Stay busy. If you’ve already asked what to do and you’re still just standing around, find something useful to do without being in the way. Ask if anyone could use a bottle of water or a snack brought to them. Many times cameramen, talent, directors, ADs, sound mixers and others aren’t able to step away from their gear or their job and therefore forget to eat or stay hydrated. Just make sure not to bug them when they’re in the middle of something important. Depending on the shoot, you may not be able to address someone directly but there should be someone below them that you can check with instead. Other tasks you could do without asking are picking up trash (soda cans and chip bags can end up all over the place), walking by each department and maybe even checking in with them to see if they need anything, tidying up the craft service table (unless there’s a craft service person on set), reminding folks to put on sunscreen (if needed), see if anyone needs a new walkie talkie battery and anything else you can think of. Again, don’t be a nuisance. Your job is to be useful without getting in the way.
Stay tuned for Part 5!
Finding enough work in the production world can be very difficult but sometimes it can be as simple as being in the right place at the right time. For example, I have actually gotten a job like this.
Me: (putting packets together for the next day’s shoot.)
Big Producer: (from another project talking to his Production Coordinator) “We need a craft service PA for next week’s shoot.” (looks around, spots me working) “Hey what are you doing next week?”
Me: “Uh, working for you?”
And just like that, I worked on that shoot and many more projects with that producer. After you do land a job though, you need to work hard to get called back again and again. Here’s Part 3 of How to Be a Good Production Assistant.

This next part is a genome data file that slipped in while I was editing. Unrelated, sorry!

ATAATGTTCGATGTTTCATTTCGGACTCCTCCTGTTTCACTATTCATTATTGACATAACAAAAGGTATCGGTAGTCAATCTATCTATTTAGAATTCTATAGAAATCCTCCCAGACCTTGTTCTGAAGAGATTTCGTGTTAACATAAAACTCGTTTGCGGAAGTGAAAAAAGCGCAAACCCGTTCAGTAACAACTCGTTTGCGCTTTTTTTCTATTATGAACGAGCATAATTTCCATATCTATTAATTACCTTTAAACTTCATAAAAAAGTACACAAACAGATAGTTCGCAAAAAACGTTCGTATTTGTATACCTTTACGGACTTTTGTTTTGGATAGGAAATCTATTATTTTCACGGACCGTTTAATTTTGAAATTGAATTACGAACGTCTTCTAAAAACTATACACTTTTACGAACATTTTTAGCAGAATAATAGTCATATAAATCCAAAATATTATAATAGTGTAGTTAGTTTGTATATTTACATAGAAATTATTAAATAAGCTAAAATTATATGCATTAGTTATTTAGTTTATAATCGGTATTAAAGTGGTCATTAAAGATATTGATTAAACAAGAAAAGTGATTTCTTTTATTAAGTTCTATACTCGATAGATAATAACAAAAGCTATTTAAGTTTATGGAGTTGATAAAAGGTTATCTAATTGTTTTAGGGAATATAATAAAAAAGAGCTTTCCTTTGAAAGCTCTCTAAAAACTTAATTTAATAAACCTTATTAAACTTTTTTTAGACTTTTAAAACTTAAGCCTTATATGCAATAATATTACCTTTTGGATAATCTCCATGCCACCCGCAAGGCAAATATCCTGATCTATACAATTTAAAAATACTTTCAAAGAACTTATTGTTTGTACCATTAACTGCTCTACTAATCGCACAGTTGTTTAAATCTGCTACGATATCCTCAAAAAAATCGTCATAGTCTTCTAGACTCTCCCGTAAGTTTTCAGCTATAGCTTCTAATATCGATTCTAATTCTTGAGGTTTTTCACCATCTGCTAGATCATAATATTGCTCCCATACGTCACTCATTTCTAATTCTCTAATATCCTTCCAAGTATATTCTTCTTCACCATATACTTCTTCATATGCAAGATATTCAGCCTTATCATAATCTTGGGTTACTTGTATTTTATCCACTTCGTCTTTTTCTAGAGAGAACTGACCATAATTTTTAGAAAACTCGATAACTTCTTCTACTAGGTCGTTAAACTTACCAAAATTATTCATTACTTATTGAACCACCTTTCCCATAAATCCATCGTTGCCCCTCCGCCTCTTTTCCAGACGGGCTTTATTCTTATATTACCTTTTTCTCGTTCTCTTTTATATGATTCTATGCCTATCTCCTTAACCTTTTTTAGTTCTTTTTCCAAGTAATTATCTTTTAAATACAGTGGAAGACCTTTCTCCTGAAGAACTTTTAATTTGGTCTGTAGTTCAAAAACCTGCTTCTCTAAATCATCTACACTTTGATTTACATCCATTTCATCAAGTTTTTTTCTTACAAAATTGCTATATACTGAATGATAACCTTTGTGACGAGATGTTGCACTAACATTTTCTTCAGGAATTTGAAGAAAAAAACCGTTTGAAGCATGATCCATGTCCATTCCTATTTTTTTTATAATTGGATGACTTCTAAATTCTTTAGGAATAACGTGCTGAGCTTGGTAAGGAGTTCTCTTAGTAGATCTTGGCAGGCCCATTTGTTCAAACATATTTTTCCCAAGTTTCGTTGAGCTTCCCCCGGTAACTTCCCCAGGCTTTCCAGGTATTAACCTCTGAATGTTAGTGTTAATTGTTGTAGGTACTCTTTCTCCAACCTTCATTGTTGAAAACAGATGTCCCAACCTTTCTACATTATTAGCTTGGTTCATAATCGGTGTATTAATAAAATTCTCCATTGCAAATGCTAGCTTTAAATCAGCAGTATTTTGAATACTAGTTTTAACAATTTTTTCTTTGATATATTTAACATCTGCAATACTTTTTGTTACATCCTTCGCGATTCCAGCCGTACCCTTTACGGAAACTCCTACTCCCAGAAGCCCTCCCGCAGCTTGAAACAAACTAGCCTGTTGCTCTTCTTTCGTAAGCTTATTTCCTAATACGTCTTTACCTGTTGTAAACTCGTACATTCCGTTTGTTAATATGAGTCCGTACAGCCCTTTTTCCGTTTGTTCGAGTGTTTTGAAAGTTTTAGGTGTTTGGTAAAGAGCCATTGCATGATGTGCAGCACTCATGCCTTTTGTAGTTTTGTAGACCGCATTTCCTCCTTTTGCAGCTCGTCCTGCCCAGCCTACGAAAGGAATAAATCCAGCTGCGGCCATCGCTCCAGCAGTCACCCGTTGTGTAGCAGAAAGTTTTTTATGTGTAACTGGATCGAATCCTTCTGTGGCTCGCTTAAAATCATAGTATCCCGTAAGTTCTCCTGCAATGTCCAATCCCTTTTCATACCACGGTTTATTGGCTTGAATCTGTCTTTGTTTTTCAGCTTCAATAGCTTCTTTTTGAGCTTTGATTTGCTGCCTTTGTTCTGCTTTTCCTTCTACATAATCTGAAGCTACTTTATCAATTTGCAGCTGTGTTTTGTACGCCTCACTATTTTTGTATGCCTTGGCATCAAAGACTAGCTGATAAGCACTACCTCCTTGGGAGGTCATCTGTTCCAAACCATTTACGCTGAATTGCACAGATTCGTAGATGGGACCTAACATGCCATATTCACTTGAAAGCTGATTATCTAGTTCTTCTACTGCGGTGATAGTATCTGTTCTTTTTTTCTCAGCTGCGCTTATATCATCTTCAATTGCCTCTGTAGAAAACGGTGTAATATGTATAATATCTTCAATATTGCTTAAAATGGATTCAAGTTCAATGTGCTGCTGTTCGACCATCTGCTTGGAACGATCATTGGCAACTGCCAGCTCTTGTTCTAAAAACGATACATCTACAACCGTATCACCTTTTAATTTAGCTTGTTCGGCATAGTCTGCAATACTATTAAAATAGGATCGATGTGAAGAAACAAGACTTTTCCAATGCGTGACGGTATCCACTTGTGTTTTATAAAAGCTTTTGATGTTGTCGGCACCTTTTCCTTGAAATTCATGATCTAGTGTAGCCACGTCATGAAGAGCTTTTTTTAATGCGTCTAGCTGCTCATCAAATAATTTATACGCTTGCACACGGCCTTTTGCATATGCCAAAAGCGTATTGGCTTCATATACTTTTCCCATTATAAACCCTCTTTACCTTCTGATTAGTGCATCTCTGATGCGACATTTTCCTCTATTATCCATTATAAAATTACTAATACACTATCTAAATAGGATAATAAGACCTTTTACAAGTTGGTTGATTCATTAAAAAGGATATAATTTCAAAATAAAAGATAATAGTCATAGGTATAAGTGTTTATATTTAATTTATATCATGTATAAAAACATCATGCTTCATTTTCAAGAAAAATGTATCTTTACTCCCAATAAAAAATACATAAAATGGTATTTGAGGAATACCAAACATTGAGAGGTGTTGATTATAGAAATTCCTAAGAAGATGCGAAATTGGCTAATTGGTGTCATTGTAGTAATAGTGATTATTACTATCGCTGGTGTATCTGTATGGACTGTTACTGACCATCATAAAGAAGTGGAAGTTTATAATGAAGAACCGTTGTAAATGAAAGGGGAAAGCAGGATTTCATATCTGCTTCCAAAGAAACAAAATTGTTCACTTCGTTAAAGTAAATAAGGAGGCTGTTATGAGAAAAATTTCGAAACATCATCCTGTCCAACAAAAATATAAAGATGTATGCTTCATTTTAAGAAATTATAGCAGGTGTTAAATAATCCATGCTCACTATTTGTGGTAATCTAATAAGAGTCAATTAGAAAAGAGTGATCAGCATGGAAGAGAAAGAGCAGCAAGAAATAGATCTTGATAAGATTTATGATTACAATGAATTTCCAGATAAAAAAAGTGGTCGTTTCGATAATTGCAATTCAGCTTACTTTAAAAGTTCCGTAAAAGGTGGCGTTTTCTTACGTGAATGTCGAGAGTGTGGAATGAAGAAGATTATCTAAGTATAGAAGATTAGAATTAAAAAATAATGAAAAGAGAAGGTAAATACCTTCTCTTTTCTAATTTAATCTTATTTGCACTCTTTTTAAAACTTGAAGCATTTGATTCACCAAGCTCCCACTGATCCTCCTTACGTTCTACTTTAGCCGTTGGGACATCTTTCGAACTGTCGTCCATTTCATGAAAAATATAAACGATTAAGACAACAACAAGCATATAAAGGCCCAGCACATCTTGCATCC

Take initiative and anticipate. Over time, you’ll learn what things can be taken care of without being told, but if you’re really new to the scene, just ask. Don’t be a nuisance, but check in with your direct boss (Production Coordinator, Producer, Assistant Director, Key PA, etc.) to see if there’s anything they need done. As you get to know certain people you work with often, you’ll begin to learn what things they may need done and you can be on top of it before they even ask. It’s that simple.
I can’t tell you the number of times I’ve been asked for advice on how to get started in the film/tv/commercial production business. Well there are lots of ways to land that first gig (mandy.com, craigslist.org, contacting local production companies, asking around), but the most important thing is to make sure you get called again and again. Here comes part 2 of How to be a good Production Assistant.
Carry a notepad and pen, everywhere, all the time. As a PA, whenever someone would ask me to do something, they didn’t want to have to repeat themselves or answer a bunch of questions later on. As soon as someone would start talking, I would whip that notepad out and start writing, unless I realized they were just asking me for a bottle of water. Too many times I would think I could remember it all, but on my way to take care of one task, I would often get stopped again and again by others asking for other things to be done. If I didn’t write them all down, something would have gotten missed.
On that note, it’s also good to have lots of pockets to carry a notepad, pens, extra walkie batteries, etc.